Military widows will be allowed to remarry or form civil partnerships without losing their pensions from next year under new plans announced by David Cameron.
The closure of the legal loophole, which will come into force on 1 April, follows a long-running campaign by service charities ahead of Remembrance Sunday tomorrow.
Around 3,000 partners of those who served between 1973 and 2005 had stopped receiving the benefit after they remarried or cohabited, but the pension would have been reinstated if the subsequent relationship ended, armed forces rules state.
Charities petitioned against Ministry of Defence, claiming the rules made it difficult for widows to rebuild stable lives as many had sacrificed their own career to travel with their soldier partners to live in barracks stationed abroad, including the Falklands, Iraq and Afghanistan.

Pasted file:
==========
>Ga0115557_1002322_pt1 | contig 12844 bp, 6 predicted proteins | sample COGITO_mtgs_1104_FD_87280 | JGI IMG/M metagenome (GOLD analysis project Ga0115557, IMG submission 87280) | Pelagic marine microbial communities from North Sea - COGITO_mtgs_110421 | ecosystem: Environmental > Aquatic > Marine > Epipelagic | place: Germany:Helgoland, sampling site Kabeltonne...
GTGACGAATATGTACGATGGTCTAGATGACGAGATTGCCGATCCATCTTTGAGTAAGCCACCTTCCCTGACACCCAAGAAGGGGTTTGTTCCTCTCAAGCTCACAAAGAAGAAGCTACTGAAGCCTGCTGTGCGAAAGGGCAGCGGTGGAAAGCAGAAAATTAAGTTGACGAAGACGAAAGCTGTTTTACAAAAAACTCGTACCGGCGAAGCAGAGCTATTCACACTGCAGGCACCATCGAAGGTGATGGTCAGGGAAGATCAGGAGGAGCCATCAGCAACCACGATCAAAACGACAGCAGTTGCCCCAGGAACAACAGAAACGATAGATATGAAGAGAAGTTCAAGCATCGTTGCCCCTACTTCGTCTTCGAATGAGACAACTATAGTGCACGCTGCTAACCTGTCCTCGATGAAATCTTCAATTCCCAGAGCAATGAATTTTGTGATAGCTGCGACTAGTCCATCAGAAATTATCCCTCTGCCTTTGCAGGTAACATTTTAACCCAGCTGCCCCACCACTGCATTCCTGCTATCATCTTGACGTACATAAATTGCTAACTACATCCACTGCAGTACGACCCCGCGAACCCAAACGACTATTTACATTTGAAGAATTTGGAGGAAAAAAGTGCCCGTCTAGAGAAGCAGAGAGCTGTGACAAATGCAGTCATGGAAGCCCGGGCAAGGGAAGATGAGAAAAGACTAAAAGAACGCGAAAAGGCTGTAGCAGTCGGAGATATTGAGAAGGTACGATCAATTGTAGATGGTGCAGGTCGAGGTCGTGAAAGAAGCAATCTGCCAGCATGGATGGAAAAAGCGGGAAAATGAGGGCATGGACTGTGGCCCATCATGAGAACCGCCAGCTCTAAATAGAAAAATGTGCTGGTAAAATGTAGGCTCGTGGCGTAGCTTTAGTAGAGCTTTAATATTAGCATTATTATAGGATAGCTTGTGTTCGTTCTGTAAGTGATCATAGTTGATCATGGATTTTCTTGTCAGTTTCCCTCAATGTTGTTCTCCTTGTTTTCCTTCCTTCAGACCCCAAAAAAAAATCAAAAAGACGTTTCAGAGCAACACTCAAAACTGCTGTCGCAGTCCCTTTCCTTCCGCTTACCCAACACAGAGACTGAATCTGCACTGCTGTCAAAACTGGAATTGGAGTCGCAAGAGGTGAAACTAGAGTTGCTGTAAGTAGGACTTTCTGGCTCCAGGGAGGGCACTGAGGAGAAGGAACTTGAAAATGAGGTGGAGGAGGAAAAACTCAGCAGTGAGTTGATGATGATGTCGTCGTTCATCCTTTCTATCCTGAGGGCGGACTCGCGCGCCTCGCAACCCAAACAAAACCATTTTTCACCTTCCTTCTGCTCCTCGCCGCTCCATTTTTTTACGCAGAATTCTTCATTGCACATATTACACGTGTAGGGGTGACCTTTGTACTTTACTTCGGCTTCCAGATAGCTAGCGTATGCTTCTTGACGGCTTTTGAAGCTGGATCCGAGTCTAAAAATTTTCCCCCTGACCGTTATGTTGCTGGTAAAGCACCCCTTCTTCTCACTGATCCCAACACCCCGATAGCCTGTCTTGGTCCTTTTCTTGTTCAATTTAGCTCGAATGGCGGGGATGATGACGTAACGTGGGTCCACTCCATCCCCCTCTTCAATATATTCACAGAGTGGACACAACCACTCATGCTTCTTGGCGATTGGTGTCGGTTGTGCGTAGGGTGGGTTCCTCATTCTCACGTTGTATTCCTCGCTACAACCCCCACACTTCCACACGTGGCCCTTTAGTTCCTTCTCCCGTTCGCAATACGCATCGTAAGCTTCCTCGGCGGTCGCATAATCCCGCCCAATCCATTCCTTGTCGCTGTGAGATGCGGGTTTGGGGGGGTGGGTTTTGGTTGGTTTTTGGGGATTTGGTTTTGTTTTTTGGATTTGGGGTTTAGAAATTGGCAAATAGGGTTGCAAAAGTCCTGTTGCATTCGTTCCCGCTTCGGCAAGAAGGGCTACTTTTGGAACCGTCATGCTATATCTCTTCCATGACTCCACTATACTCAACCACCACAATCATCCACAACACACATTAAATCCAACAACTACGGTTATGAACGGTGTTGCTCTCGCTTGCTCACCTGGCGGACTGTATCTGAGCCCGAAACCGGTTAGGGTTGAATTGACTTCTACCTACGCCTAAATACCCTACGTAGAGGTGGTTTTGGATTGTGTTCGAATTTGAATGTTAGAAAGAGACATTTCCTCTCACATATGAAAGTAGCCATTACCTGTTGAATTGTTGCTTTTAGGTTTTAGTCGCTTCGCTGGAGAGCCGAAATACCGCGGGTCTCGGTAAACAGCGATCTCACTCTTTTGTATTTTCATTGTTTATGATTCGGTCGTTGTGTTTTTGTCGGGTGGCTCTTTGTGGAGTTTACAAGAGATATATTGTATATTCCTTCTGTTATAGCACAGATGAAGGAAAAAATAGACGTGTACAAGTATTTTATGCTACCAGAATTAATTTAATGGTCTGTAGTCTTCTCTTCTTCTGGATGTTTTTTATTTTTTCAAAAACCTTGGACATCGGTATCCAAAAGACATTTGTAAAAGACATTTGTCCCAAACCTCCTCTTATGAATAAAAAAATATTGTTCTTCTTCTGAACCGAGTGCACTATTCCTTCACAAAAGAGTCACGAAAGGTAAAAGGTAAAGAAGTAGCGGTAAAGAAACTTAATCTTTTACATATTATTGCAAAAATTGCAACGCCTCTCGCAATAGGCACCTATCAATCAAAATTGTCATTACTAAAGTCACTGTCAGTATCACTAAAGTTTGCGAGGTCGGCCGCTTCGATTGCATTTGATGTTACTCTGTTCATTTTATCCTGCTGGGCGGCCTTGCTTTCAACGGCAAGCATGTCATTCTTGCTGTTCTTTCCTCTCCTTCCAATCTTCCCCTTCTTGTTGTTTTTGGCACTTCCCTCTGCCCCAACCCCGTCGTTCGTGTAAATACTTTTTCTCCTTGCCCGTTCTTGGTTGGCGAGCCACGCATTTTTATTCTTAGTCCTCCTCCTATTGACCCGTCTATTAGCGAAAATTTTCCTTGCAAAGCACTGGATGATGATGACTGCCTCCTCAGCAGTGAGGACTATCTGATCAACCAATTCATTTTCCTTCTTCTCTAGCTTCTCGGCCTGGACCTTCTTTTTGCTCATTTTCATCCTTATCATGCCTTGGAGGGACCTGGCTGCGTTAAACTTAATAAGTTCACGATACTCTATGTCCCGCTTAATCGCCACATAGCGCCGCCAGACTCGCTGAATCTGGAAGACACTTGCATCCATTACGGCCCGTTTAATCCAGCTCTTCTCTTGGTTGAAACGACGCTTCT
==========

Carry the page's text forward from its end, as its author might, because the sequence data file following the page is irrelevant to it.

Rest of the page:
Mr Cameron, who will meet forces' widows in Downing Street tomorrow, said: "This is a long-standing grievance and I think one which is very justified - people who were married to someone in the armed services and that person died and so they lost their pension if they married again.
"I think that wasn't fair and I'm delighted that because we have a strong economy we can afford to make this change and give justice to these people."
He added: "This reflects our clear commitment to uphold the Armed Forces Covenant which we enshrined in law."
The cost of the adjustment to the public purse is estimated to be around £120 million over the next 40 years.
The current minimum length of service for soldiers' partners to receive the pension after their death is two years.Reuse content